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Bleed, crops, gutter, safety lines and other essential marks for illustrators

When I was working as a senior graphic designer I was shocked at how many freelancers had no idea what bleed was or how to set it up correctly. This is one of the fundamentals for setting up images that you plan to print.

So what is bleed? Bleed is extra image that goes outside of where the final print will get cut. It allows the image to “bleed” off the page without accidentally leaving white space when it’s trimmed. As an illustrator it also provides safe space for the designer to move your image around within their design if necessary. They’re not just stuck with the edges you’ve provided. You also need to define where the printer cuts the image by setting up crop marks outside of the trimmed area.

Because we’re visual people, here’s a quick diagram:

Why am I sharing this? Because I know I would have killed to have this process mapped out for me as a young illustrator. It makes you look like a PRO to a client when you show you know about the printing process and have taken it into consideration. 

 📏 Crops, bleed, trim, gutter and a safety line are all marked out on another layer so they can be seen, used and then turned off or deleted from the final image. 

 This is why it’s so important to have the correct sizes for your project from your client. Going through this process keeps the art that you’ve worked so hard on safe from getting cut off in the printing process.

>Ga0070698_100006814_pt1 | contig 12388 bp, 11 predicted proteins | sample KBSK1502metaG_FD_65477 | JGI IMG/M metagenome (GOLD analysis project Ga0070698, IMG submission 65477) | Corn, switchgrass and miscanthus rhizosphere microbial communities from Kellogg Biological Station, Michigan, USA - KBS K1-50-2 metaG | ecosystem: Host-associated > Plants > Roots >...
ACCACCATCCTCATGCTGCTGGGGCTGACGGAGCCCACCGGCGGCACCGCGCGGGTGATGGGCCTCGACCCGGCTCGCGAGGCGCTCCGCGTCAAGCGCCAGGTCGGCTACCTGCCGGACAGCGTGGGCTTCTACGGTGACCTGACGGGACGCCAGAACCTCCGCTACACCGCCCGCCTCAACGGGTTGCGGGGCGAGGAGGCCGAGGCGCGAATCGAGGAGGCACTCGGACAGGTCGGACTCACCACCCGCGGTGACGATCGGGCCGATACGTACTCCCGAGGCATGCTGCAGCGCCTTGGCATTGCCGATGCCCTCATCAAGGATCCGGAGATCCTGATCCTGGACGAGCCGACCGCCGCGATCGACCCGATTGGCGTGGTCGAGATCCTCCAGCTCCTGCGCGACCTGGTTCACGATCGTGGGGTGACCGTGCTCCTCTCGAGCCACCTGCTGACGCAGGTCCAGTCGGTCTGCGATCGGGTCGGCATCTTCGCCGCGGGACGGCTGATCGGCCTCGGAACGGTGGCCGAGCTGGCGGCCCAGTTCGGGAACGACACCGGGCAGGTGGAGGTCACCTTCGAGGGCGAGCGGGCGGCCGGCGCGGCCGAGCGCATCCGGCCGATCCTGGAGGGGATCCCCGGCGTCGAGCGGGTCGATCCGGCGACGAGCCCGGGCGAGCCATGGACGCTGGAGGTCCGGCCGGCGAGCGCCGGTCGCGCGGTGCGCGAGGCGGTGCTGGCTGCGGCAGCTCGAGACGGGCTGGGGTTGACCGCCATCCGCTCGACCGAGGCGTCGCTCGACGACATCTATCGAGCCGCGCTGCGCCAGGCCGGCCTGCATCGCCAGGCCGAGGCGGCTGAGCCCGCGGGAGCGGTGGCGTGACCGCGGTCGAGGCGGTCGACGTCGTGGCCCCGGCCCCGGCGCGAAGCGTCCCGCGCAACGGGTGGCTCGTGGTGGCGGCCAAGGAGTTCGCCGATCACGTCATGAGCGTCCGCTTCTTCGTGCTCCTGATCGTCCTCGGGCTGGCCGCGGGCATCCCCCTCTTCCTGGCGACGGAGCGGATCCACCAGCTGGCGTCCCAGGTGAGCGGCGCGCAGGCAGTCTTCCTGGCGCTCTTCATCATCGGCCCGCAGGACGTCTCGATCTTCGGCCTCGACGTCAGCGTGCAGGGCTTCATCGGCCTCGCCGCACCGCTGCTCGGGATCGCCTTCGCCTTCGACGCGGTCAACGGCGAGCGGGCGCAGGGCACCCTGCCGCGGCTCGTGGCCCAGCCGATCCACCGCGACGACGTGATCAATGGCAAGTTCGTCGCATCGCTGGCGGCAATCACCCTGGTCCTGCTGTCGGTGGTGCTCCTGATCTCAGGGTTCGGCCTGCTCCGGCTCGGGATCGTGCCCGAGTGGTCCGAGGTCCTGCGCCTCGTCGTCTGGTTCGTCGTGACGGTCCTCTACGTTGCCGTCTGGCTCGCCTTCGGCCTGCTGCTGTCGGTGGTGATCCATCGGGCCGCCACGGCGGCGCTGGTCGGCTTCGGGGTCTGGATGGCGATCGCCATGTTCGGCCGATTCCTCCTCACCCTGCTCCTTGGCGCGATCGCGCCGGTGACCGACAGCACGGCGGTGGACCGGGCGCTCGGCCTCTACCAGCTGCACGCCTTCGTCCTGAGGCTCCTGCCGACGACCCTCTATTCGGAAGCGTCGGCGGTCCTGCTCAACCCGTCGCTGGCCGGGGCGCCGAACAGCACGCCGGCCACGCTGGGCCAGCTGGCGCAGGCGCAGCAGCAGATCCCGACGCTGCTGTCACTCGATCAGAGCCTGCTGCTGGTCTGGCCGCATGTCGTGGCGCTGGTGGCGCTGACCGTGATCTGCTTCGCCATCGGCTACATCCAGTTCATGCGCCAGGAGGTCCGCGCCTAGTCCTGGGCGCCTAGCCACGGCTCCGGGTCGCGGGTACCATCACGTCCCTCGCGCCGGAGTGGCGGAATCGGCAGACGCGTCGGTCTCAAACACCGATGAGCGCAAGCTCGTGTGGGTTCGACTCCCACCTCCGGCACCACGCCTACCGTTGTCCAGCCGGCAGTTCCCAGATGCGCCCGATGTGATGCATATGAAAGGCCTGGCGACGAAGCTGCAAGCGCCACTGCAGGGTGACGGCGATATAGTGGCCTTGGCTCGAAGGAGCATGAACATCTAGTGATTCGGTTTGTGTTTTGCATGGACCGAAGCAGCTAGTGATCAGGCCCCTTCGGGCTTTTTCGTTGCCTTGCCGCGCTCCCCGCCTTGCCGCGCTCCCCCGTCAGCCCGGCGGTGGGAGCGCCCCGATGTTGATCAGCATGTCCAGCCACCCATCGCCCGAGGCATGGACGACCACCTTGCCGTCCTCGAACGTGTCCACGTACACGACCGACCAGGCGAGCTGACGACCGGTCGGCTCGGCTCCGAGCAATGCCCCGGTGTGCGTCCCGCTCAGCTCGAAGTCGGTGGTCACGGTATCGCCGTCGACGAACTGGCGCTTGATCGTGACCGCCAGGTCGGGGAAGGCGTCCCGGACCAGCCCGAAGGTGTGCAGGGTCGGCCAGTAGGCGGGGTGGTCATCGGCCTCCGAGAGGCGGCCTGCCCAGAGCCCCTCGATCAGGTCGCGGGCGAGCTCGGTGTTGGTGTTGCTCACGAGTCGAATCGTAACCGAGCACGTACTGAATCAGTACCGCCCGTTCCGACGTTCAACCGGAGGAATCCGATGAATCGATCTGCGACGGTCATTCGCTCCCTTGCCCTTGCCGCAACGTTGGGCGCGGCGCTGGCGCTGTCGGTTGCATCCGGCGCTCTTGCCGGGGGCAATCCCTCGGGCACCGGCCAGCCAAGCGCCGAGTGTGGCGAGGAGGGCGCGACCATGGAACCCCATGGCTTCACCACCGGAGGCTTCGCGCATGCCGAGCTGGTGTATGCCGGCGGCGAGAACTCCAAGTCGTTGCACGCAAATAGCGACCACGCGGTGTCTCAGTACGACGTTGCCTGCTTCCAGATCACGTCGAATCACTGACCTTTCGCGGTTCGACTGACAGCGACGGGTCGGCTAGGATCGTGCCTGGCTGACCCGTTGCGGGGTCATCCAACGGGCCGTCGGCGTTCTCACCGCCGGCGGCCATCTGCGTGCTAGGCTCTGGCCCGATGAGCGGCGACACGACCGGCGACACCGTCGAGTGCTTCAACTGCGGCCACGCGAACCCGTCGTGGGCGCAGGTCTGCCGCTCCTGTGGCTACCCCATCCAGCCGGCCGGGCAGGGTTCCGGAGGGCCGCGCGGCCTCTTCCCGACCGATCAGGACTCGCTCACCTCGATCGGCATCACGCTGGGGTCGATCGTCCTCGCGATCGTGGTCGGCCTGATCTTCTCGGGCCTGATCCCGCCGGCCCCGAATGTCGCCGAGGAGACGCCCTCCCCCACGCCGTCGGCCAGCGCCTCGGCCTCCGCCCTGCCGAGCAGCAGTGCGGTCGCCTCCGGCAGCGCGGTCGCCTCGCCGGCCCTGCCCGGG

BLEED - A quarter inch of extra painting around the whole layout. This extra space allows for a bit of movement for the layout designer. I fill this with a transparent grey because I know it’s going to get cut off.

GUTTER - The gutter is the seam where the magazine folds. I add a line for it so I know to keep anything important away from it.

SAFETY LINES - I add a rectangle a quarter inch within the trim line where the magazine will get cut. This lets me know not to put anything too important, like text, near the edges.

CROP MARKS - Two little lines on each corner that indicate where the printer will cut the page. They are always outside of the trim line, so they don’t show up in the image. They’re also the only lines I will leave in my final piece, but on a separate layer so they can be deleted after the art is placed.

Hope this helps you set up your next client project easily and professionally.

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